The impact of traffic education on road safety in Ghana: the case of selected geographical areas in Ashanti Region

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Education on road safety in Ghana has recently assumed much intensity and yielded a tremendous improvement in road safety. However, at its rudimentary stages, the traffic educational process was found to be muddled and lopsided, with little prospect of achieving maximum effect. Discrepant and incoherent discourses were contained in traffic teaching and learning materials. Invalid and unreliable units of evaluation were used to assess the performance of motorists. A number of road signs, the law, and Traffic Law Enforcement Agents functioned in ways that placed the motorist in an uncomfortable road-user system which affected his attitude and eventually led to prosecution. Significantly, the study refuted, with substantial data, a general speculative perception that motorists who have not had school education (wrongly described as illiterates) are the category of drivers who are deficient in driving, incapable of identifying road signs, and the major cause of road accidents. Studying drunk-driving closely, the research found that other drugs belonging to the benzodiazepines, anthelmintics and antihistamines (genuinely obtained from the hospital or pharmaceutical shops) also cause the same effects of drunk-driving but had not attracted enough attention to be discussed in traffic education. Generally, the study established that, the crux of the problem regarding ineffective traffic education was created by the lack of a curriculum leading to insequential teaching and learning activity.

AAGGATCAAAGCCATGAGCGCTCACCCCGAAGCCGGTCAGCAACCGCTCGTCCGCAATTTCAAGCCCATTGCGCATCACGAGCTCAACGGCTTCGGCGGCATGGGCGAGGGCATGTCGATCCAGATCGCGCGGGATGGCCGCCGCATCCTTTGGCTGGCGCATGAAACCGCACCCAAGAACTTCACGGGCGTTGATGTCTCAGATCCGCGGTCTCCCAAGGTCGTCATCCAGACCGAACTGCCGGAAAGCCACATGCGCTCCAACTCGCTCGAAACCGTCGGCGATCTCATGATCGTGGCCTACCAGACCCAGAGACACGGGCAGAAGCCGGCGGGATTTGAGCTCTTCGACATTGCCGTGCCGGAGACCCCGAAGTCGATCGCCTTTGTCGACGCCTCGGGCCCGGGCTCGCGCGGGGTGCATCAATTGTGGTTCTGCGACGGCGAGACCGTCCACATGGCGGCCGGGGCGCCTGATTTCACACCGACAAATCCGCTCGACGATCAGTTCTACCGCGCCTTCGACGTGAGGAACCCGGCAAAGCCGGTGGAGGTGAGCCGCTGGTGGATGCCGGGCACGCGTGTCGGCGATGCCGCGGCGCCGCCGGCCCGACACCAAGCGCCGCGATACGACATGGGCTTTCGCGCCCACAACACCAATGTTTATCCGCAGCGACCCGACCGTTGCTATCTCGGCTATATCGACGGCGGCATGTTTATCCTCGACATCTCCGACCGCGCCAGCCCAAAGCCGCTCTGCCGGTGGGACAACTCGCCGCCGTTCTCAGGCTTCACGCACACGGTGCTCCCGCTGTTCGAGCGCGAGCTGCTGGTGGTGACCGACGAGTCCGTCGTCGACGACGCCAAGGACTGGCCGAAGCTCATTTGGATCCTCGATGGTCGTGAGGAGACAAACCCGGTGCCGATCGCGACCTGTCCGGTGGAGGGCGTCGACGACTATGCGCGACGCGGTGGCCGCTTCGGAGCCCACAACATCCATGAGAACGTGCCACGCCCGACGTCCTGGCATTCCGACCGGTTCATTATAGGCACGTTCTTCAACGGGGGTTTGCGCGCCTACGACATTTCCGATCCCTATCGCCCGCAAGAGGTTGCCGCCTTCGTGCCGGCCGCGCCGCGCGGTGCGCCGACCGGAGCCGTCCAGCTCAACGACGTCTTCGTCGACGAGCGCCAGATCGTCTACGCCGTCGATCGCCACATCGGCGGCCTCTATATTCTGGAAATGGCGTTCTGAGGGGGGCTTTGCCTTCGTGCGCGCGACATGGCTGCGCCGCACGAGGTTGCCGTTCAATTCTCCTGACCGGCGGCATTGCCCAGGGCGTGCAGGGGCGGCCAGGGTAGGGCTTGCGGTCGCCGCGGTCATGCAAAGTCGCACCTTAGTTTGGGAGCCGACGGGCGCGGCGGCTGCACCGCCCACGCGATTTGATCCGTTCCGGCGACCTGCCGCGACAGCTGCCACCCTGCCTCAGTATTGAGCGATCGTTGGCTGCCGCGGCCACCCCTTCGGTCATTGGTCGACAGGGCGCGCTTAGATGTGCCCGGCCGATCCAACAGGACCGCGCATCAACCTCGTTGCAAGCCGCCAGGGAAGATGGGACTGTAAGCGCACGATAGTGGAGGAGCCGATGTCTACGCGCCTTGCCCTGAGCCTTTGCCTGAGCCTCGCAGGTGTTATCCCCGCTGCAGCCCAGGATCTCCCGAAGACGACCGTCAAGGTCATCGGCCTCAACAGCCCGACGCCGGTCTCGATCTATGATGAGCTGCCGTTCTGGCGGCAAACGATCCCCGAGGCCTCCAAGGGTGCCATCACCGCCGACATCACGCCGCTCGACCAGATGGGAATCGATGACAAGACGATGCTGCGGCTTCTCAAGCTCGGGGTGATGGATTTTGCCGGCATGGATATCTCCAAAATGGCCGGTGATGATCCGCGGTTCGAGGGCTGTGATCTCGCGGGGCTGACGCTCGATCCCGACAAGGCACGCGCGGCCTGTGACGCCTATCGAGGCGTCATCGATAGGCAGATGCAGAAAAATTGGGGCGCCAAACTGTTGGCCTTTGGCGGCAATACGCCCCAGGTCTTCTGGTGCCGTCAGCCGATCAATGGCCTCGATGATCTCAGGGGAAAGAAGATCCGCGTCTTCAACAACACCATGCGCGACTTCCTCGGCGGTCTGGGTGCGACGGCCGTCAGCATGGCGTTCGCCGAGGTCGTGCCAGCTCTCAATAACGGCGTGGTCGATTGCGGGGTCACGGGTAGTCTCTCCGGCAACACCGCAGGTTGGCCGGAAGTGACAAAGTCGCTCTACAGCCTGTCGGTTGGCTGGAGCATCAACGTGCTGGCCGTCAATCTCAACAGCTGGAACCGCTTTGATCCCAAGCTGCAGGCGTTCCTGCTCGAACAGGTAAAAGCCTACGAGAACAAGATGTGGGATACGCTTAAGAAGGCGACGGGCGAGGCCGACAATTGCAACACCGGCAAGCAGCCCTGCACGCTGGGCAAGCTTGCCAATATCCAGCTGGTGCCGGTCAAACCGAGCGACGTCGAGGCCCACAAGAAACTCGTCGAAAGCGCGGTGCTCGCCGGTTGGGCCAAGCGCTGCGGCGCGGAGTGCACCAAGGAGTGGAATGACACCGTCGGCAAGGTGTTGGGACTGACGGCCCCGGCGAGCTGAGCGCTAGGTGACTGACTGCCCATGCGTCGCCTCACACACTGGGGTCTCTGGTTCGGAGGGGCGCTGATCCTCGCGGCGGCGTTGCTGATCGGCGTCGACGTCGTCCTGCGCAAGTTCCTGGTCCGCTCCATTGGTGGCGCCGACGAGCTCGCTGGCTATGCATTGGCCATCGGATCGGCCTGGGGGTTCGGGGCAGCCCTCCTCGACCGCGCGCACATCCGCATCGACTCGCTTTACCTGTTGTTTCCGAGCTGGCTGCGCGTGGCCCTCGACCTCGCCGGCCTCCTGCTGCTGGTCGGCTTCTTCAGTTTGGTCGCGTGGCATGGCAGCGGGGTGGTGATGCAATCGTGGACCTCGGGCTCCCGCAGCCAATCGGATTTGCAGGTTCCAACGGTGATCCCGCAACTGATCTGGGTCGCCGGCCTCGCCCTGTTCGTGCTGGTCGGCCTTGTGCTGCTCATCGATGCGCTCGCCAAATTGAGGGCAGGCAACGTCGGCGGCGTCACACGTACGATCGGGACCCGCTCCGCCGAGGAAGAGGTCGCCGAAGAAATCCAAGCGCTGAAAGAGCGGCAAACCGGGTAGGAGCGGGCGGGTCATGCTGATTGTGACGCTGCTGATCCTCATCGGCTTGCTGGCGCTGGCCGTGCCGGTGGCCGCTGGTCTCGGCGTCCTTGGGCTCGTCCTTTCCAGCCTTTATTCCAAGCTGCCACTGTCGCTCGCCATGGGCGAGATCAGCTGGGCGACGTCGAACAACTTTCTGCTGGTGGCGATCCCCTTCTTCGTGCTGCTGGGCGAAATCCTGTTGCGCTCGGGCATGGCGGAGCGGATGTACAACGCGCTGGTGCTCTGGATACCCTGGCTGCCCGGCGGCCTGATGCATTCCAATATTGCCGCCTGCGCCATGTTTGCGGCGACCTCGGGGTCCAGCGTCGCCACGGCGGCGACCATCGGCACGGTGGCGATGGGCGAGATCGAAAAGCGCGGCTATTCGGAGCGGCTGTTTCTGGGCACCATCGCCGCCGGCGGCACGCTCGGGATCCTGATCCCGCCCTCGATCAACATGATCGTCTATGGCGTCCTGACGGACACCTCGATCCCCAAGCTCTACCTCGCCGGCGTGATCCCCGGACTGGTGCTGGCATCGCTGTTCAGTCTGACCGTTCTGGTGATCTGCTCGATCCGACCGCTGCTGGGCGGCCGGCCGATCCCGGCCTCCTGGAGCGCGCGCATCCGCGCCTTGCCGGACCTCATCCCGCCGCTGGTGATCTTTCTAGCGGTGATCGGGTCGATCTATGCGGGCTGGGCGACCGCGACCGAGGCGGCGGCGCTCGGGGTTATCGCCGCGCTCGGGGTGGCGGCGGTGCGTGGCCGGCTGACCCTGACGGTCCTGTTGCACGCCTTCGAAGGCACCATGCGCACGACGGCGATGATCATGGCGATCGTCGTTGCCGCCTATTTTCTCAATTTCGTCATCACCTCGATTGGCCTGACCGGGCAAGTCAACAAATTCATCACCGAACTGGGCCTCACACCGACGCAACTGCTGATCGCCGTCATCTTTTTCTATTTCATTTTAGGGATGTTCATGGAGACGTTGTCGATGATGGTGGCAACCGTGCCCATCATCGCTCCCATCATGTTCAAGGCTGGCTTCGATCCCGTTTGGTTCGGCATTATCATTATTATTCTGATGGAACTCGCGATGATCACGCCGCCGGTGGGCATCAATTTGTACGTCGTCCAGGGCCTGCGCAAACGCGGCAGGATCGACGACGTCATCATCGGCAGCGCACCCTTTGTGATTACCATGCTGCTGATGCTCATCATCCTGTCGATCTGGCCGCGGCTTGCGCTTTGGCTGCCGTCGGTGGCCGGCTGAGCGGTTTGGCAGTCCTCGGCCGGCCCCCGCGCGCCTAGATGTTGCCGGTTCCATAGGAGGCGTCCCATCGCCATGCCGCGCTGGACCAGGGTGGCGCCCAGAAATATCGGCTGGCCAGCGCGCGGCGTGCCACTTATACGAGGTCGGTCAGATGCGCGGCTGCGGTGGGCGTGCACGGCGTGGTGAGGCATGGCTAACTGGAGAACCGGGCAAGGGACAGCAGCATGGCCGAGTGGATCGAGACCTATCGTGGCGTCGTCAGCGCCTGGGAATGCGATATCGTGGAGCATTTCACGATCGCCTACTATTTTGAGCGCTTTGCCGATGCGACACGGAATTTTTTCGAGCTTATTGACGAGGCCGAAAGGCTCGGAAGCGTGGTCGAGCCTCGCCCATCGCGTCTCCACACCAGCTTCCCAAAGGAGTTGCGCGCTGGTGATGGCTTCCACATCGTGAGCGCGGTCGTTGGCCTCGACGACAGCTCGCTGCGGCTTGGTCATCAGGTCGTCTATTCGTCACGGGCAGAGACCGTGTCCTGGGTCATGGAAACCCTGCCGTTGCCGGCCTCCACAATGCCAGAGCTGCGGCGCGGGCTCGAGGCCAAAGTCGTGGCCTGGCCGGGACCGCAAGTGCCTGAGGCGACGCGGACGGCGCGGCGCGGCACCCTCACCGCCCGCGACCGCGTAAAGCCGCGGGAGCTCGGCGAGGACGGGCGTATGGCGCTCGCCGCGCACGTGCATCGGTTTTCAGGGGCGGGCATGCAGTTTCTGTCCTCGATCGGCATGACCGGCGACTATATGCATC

A thesis submitted to the School of Graduate Studies, Kwame Nkrumah University of Science and Technology, Kumasi, Ghana in partial fulfilment of the requirements for the Master of Arts degree in Art Education, 2004